A glistening 'Bluebeard's Castle' at Seattle Symphony
A review of Seattle Symphony Orchestra's semi-staged performance of Bartók's "Bluebeard's Castle," which repeats May 17, 2012. That performance will also include the world premiere of Diamond's "Six Arias" from "The Noblest Game."
Special to The Seattle Times
Seattle Symphony OrchestraBartók's "Bluebeard's Castle," Gerard Schwarz conducting, world premiere of Diamond's "Six Concert Arias" from "The Noblest Game" at 7:30 p.m. Thursday, Benaroya Hall (S. Mark Taper Forum), 200 University St., Seattle; $17-$74 (206-215-4747 or www.seattlesymphony.org).
CONCERT REVIEW |
It's one of the most visually stunning programs the Seattle Symphony has ever presented. And there's one more chance (this Thursday) to see and hear this exciting semi-staged production of Bartók's "Bluebeard's Castle," with a glass wonderland of sets by Northwest glass legend Dale Chihuly.
Premiered five years ago, this eye-candy "Bluebeard" has six enormous black boxes that slowly rotate, one by one, to reveal spectacular glass tableaux representing what's behind each door that Bluebeard's wife, Judith, opens in his castle. Gasps and murmurs arise from the audience as each set is revealed in turn: rich blues and violets representing Bluebeard's realm, for instance, or vivid gold stalks depicting his treasury.
The production also presents difficulties for the performers and for conductor Gerard Schwarz: how to place the huge black boxes on the stage without blocking off the orchestra from the audience, or impeding the sightlines between the conductor and the two singers? And how to deal with the seventh and final box, which Judith opens to reveal Bluebeard's three previous wives?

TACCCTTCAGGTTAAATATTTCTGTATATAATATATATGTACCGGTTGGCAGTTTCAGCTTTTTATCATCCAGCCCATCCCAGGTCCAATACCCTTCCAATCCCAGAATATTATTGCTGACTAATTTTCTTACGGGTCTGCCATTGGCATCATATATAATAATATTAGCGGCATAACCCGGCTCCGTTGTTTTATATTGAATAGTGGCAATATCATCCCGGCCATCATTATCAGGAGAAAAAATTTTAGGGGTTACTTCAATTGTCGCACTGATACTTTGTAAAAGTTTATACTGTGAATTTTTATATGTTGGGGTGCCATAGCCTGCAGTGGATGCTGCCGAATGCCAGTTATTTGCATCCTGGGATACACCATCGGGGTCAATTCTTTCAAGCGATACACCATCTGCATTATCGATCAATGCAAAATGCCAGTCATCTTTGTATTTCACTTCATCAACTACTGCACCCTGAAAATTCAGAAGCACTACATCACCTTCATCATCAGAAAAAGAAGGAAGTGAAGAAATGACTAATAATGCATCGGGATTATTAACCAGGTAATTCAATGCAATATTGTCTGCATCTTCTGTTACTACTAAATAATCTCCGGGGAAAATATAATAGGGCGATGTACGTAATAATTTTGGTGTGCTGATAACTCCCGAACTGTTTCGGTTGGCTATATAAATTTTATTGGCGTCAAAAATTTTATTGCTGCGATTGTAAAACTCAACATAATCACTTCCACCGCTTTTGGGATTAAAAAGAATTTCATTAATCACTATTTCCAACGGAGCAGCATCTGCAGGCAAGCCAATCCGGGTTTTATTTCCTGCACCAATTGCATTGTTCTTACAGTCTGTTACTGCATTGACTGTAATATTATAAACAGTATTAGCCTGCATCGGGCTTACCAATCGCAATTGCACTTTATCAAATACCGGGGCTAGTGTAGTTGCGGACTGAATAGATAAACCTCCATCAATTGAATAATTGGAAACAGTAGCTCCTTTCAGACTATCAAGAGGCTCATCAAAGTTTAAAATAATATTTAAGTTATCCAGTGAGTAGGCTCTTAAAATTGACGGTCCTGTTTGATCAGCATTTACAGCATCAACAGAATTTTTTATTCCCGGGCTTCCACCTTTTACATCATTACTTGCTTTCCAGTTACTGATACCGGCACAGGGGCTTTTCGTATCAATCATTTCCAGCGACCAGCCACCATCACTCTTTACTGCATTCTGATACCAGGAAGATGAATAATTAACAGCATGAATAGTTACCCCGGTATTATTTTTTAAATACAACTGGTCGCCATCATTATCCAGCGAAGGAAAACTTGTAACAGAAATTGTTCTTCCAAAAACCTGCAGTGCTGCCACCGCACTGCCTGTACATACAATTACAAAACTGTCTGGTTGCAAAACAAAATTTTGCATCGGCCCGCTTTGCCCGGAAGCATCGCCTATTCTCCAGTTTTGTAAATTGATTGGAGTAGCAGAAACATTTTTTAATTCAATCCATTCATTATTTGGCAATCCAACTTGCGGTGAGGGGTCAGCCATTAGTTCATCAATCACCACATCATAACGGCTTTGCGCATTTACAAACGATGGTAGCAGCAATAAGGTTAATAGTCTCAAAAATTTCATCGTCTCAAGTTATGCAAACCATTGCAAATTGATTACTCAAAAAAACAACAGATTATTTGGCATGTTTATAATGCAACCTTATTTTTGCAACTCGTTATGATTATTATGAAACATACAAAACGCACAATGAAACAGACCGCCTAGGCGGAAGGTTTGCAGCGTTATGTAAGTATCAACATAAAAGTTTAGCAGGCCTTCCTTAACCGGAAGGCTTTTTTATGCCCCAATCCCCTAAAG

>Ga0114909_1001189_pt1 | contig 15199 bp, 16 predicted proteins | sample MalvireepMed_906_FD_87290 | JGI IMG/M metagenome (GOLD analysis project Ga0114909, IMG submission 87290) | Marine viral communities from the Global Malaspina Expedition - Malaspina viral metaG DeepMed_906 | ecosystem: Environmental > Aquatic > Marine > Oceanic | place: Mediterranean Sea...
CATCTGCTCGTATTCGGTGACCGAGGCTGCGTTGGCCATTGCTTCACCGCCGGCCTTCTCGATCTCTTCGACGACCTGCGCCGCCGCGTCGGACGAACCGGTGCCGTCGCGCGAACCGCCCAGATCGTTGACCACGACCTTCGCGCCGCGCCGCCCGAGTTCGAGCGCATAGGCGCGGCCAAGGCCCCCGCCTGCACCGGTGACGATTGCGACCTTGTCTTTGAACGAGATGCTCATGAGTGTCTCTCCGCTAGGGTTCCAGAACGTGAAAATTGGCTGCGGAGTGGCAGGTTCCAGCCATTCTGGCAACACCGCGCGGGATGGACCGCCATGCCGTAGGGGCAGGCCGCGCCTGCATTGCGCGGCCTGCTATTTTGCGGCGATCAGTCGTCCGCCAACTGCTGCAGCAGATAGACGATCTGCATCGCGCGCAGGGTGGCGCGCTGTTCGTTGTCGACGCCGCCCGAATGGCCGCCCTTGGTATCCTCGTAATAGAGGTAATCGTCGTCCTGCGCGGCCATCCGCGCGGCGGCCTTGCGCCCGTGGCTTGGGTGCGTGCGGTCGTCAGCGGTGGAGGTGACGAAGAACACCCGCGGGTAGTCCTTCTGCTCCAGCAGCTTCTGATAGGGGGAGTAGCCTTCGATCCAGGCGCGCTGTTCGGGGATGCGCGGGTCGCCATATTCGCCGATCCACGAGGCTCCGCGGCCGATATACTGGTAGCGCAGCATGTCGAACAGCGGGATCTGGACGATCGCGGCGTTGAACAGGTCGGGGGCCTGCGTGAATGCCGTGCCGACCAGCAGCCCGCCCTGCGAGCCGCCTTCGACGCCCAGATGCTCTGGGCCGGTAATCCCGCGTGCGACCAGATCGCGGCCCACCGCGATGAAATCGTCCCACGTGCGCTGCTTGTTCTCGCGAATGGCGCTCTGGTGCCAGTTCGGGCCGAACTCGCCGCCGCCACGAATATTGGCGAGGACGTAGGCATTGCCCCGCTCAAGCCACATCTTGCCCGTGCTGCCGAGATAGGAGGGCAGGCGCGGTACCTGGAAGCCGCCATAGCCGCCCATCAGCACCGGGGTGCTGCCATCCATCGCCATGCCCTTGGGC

This time the location of the seventh box (which doesn't contain a glass set) was changed from the stage front to a position behind the orchestra. Unfortunately, many in the audience weren't able to see Judith open that door and the three wives (SSO staffers Amy Bokanev, Kelly Boston and Elizabeth Wormsbecker) emerge. The drama was more intact in the 2007 version, when all seven boxes were in the same locale.
The musical values were first-rate. Resonant bass-baritone Charles Robert Austin made a triumphant return as Bluebeard, and Nancy Maultsby's huge, rich mezzo-soprano made a remarkable impact as Judith. (It would have been nice if she had memorized the score; the page-turning on the music stand kept her from total immersion in the drama.)
The orchestra gave a powerful performance under Schwarz's capable baton; he cued the soloists with care and unleashed the tremendous drama in this great score. Helen M. Szablya gave the opening narration an authoritative reading.
The concert's first half was disappointing: the premiere of Michael Hersch's dismal "along the ravines" for piano (soloist Shai Wosner) and orchestra. The opening passages sounded like shrieks of dismay from the orchestra, punctuated by clattery attacks from the keyboard. So much effort; so little music.
Melinda Bargreen also reviews concerts for 98.1 Classical KING FM. She can be reached at firstname.lastname@example.org.